Get to know the prosecco that offers the luxury of Champagne without the price tag

Celebrate more good times with Prosecco Superiore

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With Christmas and the turkey dinner coma behind us, many of us are finalizing New Year’s Eve plans and setting goals for 2018. And while not all of us are big on new year’s resolutions, there’s certainly merit to taking better care of ourselves and staying on budget.

But, it just seems wrong to welcome the new year or celebrating ourselves and our victories, big or small, with anything other than a glass of bubbles. Well, we can have it all--lifting our spirits affordably, at least--when we celebrate with prosecco; specifically, Prosecco Superiore.

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Generally, prosecco is made in Veneto in Northern Italy with Glera grapes. But just how do they put the bubbles in? Do fairies come in the night to add stars into the bottles? Different from Champagne, where the second fermentation happens in the bottles from the addition of yeast and sugars, known as the traditional method; prosecco follows the “tank method”, where the yeast and sugars are added to the tank to create the second fermentation, before the CO2-packed wine is bottled. This method highlights the fruity notes--pears and apples--while minimizing bready notes from the yeast.

Now, what you may not know is that there is a premium classification of prosecco called Prosecco Superiore, or Conegliano Valdobbiadene Prosecco Superiore DOCG, made only in the hills between Conegliano and Valdobbiadene in Veneto, thus giving it the Denomination of Controlled and Guaranteed Origin designation to protect its heritage.

This...this, is the unicorn intersection that gives you the luxury of a superior sparkling wine with affordability.

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A candidate for UNESCO world heritage status, Conegliano Valdobbiadene provides the perfect home for Glera grapes, with hills that stretch from east to west, steep slopes high enough in altitude to offer a range of temperatures between day and night, plenty of sunshine, but also the rainfall it needs, and a breeze from the sea that wicks away the excess moisture.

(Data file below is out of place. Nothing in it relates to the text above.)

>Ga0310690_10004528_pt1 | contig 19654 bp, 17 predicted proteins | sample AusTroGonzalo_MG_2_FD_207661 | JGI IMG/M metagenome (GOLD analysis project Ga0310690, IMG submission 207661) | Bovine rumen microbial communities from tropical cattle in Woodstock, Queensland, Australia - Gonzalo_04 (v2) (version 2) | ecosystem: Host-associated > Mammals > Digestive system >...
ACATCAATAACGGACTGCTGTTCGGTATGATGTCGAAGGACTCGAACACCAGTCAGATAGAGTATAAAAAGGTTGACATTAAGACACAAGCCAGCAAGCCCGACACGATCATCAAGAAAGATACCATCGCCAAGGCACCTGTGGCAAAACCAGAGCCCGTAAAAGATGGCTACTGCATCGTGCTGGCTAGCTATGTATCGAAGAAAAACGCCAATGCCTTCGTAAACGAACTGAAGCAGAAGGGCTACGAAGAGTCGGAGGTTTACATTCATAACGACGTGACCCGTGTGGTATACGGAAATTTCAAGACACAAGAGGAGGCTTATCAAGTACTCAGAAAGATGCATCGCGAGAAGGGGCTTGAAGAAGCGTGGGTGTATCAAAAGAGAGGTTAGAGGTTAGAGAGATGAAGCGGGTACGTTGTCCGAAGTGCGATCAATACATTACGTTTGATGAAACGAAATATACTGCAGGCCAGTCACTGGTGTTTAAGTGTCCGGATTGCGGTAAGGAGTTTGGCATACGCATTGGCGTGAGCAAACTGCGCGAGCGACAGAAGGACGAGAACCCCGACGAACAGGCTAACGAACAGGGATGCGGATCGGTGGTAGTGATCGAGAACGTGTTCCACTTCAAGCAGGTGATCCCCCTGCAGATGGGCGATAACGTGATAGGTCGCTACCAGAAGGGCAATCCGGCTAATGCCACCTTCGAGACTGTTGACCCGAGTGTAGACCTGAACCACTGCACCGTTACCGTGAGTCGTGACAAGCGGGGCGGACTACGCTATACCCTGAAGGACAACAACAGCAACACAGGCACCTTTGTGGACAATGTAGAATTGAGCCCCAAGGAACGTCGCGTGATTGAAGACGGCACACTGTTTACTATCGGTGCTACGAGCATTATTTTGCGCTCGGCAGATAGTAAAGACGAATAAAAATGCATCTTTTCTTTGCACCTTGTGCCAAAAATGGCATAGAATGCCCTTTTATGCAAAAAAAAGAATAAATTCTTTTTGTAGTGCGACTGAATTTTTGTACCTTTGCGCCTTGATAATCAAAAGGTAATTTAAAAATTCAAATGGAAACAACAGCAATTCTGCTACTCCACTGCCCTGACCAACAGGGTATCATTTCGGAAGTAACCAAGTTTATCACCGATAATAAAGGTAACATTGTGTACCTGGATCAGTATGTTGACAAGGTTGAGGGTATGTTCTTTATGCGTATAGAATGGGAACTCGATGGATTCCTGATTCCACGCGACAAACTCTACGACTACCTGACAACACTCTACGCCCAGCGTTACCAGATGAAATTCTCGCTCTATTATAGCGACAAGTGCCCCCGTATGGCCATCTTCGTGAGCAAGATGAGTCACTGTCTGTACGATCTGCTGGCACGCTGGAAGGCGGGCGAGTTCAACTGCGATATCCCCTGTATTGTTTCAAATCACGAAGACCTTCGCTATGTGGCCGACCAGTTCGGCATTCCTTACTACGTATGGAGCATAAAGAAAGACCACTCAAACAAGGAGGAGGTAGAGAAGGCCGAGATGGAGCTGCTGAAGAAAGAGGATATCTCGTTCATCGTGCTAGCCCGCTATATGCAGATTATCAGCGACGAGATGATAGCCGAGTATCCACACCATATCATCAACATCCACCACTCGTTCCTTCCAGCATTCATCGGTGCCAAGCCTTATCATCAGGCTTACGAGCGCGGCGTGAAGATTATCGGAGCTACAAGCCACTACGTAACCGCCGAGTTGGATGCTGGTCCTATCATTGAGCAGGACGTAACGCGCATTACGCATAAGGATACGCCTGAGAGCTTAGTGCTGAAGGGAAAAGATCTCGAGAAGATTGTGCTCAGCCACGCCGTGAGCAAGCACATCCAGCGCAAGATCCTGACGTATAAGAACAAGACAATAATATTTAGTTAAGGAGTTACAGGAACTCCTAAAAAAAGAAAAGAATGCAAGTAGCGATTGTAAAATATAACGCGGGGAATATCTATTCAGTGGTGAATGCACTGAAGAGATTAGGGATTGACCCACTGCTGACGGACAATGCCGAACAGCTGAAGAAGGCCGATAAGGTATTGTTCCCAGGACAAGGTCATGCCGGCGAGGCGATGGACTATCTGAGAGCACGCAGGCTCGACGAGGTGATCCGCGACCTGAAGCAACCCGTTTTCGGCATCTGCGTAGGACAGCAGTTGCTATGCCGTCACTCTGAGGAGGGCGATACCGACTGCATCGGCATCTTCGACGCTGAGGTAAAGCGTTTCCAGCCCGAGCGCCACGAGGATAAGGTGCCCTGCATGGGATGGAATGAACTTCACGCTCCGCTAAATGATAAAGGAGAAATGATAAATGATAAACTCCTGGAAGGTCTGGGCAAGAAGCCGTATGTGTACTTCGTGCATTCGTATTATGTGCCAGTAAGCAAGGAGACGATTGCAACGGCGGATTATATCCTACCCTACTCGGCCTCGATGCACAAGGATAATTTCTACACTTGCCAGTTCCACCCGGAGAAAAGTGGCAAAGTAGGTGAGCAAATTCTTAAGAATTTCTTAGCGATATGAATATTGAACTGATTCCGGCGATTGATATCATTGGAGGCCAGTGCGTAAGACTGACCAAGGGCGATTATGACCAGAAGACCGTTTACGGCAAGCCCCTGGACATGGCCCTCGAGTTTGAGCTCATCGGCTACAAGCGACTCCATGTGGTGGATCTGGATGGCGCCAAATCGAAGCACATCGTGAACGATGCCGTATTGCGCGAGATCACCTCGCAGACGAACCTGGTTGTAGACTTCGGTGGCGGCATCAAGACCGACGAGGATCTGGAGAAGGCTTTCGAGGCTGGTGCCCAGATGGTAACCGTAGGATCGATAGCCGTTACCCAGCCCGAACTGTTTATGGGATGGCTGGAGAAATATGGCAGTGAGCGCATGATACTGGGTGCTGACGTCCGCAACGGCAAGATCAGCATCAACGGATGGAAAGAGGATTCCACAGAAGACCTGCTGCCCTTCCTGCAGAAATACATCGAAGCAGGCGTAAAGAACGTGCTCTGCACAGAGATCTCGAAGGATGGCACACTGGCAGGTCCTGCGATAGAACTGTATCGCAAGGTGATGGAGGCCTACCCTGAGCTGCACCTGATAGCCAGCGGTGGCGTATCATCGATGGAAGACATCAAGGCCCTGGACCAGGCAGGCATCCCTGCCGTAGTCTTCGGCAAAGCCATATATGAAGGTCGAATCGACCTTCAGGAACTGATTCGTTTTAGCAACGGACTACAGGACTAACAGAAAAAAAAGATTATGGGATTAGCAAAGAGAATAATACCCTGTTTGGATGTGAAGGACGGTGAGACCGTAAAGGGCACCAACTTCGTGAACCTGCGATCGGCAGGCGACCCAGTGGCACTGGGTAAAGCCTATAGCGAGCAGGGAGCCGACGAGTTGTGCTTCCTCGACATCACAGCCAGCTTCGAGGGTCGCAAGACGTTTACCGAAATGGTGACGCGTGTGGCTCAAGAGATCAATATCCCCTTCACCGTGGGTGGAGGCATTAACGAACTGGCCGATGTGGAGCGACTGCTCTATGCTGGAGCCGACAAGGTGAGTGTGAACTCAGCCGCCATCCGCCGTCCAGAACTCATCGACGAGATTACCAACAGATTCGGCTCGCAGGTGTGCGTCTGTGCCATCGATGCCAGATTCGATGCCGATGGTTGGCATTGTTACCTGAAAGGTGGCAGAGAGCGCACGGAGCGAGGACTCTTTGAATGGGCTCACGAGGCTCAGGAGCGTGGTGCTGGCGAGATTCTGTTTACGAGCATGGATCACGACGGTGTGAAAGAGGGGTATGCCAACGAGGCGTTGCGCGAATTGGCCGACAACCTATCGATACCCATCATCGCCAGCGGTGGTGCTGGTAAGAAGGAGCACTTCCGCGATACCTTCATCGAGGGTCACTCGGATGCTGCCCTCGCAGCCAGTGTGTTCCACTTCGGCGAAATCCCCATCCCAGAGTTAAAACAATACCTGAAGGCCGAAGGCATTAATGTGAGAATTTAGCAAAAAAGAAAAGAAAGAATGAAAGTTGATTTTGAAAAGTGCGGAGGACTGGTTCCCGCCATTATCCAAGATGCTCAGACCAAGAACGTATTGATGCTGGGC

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Here, winemaking has been taking place for centuries, before Italy’s First School of winemaking was founded in 1876. Today, grapes are harvested in this 15-commune area mostly by hand because of the steep slopes, exclusively so for the Rive and Superiore di Cartizze wines, which come from subzones of the area. The grapes are then gently pressed, rested at low temperatures to separate the sediment from the clear juice, fermented for 15 to 20 days to form the base wine that will then go through a second fermentation for 30 days.

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Like other sparkling wines, Prosecco Superiore comes in brut, extra dry and dry to suit different tastes and occasions. The citrusy brut version lends itself well to seafood dishes; the traditional, fresh and fruity extra dry is great on its own as well as a range of dishes, from pasta with light meat sauces to chicken; and the fruity and floral dry version works with dishes with big spicy flavours.

But don’t us tell you what to do. Find out for yourself in May 2018 for Vino at Villa in Conegliano, Italy.

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